Environmentalists Say Big Three are Blocking States from Imposing 'Clean Car' Standards

Tiffany Gabbay | December 5, 2008 | 7:34pm EST
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Nissan electric car being test-driven. (AP photo)

(CNSNews.com) – Environmental groups say consumers want to buy cars that get 50 miles per gallon and they want electric vehicles – but Big Three automakers don’t want to have to produce them. 

When asked why the Big Three – Ford, GM and Chrysler LLC -- should be forced to make cars that the automakers say there is no demand for, Mike Tidwell of the Chesapeake Climate Action Network claimed that the market actually wants environment-friendly vehicles. 

“Detroit claims that consumers don’t want these vehicles, while every day Detroit pays thousands of dollars to lobbyists to stop any kind of passage of higher gas mileage standards that would lead to hybrid cars, while it sues states that try to go on their own,” Tidwell told CNSNews.com. 

“For Detroit to say that consumers don’t want it  (fuel efficient cars) while simultaneously trying to stop state houses and Congress from improving standards is a circular and duplicitous argument,” he added.
Tidwell’s group, along with the Global Exchange and California Cars Initiative, called on Congress Friday to require automakers to commit to meet fleet-wide fuel economy standards of 50 miles per gallon (MPG) by 2015 and to produce 500,000 Plug-In Electric Vehicles (PHEV) by 2012, and 3 million by 2015 – before any bailout money is made available. 

The groups circled the U.S. Capitol with 25 Japanese electric and hybrid cars as part of a pro-fuel-efficient vehicles demonstration. 

The demonstration took place while the Big Three CEOs testified a second time before Congress to plead their case for a $35 billion bailout.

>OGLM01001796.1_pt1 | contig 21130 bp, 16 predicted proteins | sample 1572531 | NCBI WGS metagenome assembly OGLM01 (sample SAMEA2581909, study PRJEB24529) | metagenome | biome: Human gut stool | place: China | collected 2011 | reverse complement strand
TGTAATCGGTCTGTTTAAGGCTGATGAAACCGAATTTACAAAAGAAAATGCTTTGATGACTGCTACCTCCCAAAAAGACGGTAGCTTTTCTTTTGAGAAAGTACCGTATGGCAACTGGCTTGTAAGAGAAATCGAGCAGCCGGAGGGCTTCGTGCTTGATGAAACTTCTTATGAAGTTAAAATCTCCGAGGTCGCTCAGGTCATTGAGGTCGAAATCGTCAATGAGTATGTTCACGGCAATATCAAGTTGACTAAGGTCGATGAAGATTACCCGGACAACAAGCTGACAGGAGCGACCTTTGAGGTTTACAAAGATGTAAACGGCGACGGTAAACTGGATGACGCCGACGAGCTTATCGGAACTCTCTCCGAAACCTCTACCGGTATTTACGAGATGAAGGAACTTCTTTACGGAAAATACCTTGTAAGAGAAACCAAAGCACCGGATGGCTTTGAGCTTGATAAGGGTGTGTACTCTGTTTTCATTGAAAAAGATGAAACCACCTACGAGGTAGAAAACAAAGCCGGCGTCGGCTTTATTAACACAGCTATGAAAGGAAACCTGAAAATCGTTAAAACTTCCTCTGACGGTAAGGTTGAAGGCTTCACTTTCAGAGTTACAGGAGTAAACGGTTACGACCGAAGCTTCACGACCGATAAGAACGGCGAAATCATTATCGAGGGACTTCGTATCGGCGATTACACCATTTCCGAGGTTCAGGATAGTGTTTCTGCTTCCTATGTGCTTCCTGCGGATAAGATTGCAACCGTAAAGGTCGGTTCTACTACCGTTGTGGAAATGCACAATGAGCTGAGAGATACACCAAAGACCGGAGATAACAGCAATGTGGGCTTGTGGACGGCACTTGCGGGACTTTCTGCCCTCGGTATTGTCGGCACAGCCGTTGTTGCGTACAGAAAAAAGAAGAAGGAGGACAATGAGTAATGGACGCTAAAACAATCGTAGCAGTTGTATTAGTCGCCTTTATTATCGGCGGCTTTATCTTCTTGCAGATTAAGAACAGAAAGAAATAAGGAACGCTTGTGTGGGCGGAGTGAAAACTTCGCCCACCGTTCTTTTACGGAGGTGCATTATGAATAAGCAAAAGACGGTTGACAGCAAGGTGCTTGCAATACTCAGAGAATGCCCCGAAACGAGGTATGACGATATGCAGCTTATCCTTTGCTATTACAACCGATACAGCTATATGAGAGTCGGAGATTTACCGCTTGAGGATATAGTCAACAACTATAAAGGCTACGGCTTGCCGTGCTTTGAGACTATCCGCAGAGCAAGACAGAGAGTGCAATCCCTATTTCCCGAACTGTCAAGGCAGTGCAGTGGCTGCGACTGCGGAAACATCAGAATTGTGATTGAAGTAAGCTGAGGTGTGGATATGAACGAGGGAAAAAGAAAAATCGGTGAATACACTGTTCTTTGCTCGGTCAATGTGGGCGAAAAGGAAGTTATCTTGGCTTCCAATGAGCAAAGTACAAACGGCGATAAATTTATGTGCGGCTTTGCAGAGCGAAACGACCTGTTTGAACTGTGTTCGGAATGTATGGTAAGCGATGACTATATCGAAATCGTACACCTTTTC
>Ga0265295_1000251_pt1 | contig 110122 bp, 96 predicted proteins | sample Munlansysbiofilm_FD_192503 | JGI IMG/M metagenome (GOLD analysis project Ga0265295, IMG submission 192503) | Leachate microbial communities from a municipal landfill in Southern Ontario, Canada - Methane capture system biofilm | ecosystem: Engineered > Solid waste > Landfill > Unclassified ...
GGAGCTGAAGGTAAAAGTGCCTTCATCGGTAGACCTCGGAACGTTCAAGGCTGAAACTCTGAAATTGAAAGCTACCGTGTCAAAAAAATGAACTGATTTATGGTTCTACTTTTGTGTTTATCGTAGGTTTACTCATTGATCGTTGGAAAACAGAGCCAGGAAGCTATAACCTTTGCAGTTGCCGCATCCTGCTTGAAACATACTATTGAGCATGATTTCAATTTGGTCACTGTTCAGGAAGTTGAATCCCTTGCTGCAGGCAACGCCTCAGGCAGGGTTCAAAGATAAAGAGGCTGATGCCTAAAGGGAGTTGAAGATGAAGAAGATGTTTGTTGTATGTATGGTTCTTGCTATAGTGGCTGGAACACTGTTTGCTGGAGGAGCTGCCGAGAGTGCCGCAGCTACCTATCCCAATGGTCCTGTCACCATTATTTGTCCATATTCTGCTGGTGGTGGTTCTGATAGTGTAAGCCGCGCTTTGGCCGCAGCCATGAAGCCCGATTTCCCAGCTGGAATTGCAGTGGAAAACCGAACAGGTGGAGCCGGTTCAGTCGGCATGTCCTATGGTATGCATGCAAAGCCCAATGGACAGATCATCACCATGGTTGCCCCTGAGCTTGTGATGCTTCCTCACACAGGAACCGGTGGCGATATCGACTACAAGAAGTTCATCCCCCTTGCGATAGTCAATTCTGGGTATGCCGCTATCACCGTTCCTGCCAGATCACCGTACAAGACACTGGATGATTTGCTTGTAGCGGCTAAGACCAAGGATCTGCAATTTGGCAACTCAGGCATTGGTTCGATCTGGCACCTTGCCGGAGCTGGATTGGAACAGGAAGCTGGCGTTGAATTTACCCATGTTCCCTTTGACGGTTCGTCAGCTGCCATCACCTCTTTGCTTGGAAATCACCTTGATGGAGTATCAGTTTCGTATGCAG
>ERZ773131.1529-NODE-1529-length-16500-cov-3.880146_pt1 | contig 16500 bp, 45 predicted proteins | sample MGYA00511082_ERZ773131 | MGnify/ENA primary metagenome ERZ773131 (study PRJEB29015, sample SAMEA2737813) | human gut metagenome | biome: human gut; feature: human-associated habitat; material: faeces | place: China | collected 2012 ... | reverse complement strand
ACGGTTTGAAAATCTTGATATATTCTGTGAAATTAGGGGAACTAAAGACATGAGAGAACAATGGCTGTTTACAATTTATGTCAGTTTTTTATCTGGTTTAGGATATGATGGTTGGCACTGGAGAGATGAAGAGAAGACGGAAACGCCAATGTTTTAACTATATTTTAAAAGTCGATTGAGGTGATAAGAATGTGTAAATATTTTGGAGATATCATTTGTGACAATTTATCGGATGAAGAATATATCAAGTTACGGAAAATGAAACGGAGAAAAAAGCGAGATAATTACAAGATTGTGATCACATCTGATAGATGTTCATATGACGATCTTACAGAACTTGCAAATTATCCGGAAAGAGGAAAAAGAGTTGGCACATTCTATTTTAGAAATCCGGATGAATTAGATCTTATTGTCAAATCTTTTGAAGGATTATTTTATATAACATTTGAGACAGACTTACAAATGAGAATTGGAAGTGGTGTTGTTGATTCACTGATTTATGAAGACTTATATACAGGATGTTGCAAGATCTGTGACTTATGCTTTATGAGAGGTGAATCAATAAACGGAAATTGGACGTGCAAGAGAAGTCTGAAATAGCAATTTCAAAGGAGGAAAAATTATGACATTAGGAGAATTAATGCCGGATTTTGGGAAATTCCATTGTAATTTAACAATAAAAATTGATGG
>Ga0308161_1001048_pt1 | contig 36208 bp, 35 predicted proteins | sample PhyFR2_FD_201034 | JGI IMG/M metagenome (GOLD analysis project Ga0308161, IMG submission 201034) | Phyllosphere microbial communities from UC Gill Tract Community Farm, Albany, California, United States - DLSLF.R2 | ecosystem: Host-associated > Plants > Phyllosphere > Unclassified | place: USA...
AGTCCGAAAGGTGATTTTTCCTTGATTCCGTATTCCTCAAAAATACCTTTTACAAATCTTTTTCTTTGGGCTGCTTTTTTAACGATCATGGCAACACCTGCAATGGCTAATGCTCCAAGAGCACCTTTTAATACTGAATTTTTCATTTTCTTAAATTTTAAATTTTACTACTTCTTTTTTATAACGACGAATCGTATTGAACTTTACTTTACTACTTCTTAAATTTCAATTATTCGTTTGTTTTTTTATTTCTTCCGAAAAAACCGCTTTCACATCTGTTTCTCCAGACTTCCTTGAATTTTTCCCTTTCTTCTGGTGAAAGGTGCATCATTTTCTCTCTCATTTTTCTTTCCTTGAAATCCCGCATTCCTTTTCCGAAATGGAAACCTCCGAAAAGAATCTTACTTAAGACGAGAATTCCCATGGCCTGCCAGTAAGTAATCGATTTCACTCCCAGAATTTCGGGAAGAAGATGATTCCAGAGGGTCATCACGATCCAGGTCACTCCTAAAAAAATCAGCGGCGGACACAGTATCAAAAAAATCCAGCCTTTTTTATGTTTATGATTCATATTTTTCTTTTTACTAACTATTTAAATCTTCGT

The environmental groups demanded that the automakers, as part of any bailout, agree to end legal action against “clean car” state laws in California and 14 other states. 

The laws would require automakers to make significant reduction in the greenhouse gas emissions of cars and light trucks sold in those states, Tidwell said.   

“Why is it that Detroit wants our tax dollars but is suing the states that are trying to make cleaner cars?” Tidwell asked.

The environmental groups claim the Detroit automakers have been suing “clean car states” in an effort to skirt the laws in place that they manufacture more fuel efficient vehicles. 

When asked why all of the vehicles in the demonstration were Japanese, Tidwell explained that only Japanese automakers are manufacturing cars that get 50 mpg and that American cars have not yet come close to matching that. 

Tidwell told CNSNews.com “The best Detroit car only gets 34 mpg.”

“The problem,” he added, “is that I would rather buy a Ford car that gets 50 mpg so I can support an American company.” 

When asked if American automakers lacked the same technology used in Japan to manufacture such fuel efficient vehicles Tidwell said that American automakers have “chosen” their path to fall behind in technology and “lease their hybrid technology from Japan.” 

He went on to explain that the Big Three had “created their own problem” by not investing in fuel-efficient technologies.

Tidwell, who said the bailout “might make sense” because he “does not want to see” any auto employees lose their jobs -- explained that the groups don’t feel their conditions are unreasonable, in exchange for what he called a “$35 billion taxpayer gift.”

“Is that an insurmountable condition?” he asked. “I don’t think it is.”
 
Tidwell, who claims that the corporate culture in Detroit, especially at GM, is one that dismisses climate change and energy security as “real concerns” said that if Detroit would “stop suing” then consumers would “get their hands on the hybrids sooner and they would see the demand they claim is not there.”
 
When asked if environmentalists were placing demands on the Big Three to produce vehicles that perhaps they cannot afford to manufacture now given their financial woes, Tidwell told CNSNews.com that if Detroit produced 50 mpg vehicles --“We’ll buy them.”
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